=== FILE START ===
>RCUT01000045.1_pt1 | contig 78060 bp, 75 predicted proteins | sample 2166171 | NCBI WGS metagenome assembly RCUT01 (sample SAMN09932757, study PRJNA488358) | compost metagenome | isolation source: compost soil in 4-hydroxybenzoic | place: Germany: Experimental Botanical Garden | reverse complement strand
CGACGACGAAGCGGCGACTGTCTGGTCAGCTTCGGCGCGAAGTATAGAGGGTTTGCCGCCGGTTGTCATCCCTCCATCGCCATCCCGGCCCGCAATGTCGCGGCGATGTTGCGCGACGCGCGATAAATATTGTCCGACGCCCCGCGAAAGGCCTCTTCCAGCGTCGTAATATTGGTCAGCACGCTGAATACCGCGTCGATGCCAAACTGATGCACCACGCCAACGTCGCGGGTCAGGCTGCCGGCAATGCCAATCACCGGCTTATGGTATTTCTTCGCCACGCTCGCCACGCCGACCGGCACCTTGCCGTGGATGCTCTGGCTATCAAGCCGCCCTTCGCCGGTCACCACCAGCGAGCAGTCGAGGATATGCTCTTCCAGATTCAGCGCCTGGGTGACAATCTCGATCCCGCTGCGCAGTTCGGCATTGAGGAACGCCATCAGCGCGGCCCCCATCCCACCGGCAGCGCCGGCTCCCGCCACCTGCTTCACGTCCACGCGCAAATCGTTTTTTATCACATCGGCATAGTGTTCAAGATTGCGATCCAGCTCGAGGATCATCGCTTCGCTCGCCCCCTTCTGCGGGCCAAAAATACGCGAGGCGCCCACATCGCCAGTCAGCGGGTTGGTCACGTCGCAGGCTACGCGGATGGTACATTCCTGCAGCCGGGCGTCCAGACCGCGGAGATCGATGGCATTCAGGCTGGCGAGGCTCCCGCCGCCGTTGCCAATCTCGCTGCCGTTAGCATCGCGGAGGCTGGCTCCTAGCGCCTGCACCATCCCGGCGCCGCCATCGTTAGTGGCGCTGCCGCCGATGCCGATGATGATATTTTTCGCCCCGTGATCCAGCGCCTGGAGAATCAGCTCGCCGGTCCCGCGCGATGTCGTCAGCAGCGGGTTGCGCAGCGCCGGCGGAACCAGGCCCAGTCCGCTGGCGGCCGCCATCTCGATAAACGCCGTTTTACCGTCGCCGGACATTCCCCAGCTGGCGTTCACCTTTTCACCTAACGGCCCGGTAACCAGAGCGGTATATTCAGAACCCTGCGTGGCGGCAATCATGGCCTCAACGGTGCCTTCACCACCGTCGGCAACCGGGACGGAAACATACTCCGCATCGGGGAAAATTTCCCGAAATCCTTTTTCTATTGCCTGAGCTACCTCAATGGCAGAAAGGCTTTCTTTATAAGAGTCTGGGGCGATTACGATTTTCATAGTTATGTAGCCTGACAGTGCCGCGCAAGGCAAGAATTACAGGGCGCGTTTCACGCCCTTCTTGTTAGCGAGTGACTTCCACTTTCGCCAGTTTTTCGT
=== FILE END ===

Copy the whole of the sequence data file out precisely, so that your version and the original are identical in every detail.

>RCUT01000045.1_pt1 | contig 78060 bp, 75 predicted proteins | sample 2166171 | NCBI WGS metagenome assembly RCUT01 (sample SAMN09932757, study PRJNA488358) | compost metagenome | isolation source: compost soil in 4-hydroxybenzoic | place: Germany: Experimental Botanical Garden | reverse complement strand
CGACGACGAAGCGGCGACTGTCTGGTCAGCTTCGGCGCGAAGTATAGAGGGTTTGCCGCCGGTTGTCATCCCTCCATCGCCATCCCGGCCCGCAATGTCGCGGCGATGTTGCGCGACGCGCGATAAATATTGTCCGACGCCCCGCGAAAGGCCTCTTCCAGCGTCGTAATATTGGTCAGCACGCTGAATACCGCGTCGATGCCAAACTGATGCACCACGCCAACGTCGCGGGTCAGGCTGCCGGCAATGCCAATCACCGGCTTATGGTATTTCTTCGCCACGCTCGCCACGCCGACCGGCACCTTGCCGTGGATGCTCTGGCTATCAAGCCGCCCTTCGCCGGTCACCACCAGCGAGCAGTCGAGGATATGCTCTTCCAGATTCAGCGCCTGGGTGACAATCTCGATCCCGCTGCGCAGTTCGGCATTGAGGAACGCCATCAGCGCGGCCCCCATCCCACCGGCAGCGCCGGCTCCCGCCACCTGCTTCACGTCCACGCGCAAATCGTTTTTTATCACATCGGCATAGTGTTCAAGATTGCGATCCAGCTCGAGGATCATCGCTTCGCTCGCCCCCTTCTGCGGGCCAAAAATACGCGAGGCGCCCACATCGCCAGTCAGCGGGTTGGTCACGTCGCAGGCTACGCGGATGGTACATTCCTGCAGCCGGGCGTCCAGACCGCGGAGATCGATGGCATTCAGGCTGGCGAGGCTCCCGCCGCCGTTGCCAATCTCGCTGCCGTTAGCATCGCGGAGGCTGGCTCCTAGCGCCTGCACCATCCCGGCGCCGCCATCGTTAGTGGCGCTGCCGCCGATGCCGATGATGATATTTTTCGCCCCGTGATCCAGCGCCTGGAGAATCAGCTCGCCGGTCCCGCGCGATGTCGTCAGCAGCGGGTTGCGCAGCGCCGGCGGAACCAGGCCCAGTCCGCTGGCGGCCGCCATCTCGATAAACGCCGTTTTACCGTCGCCGGACATTCCCCAGCTGGCGTTCACCTTTTCACCTAACGGCCCGGTAACCAGAGCGGTATATTCAGAACCCTGCGTGGCGGCAATCATGGCCTCAACGGTGCCTTCACCACCGTCGGCAACCGGGACGGAAACATACTCCGCATCGGGGAAAATTTCCCGAAATCCTTTTTCTATTGCCTGAGCTACCTCAATGGCAGAAAGGCTTTCTTTATAAGAGTCTGGGGCGATTACGATTTTCATAGTTATGTAGCCTGACAGTGCCGCGCAAGGCAAGAATTACAGGGCGCGTTTCACGCCCTTCTTGTTAGCGAGTGACTTCCACTTTCGCCAGTTTTTCGT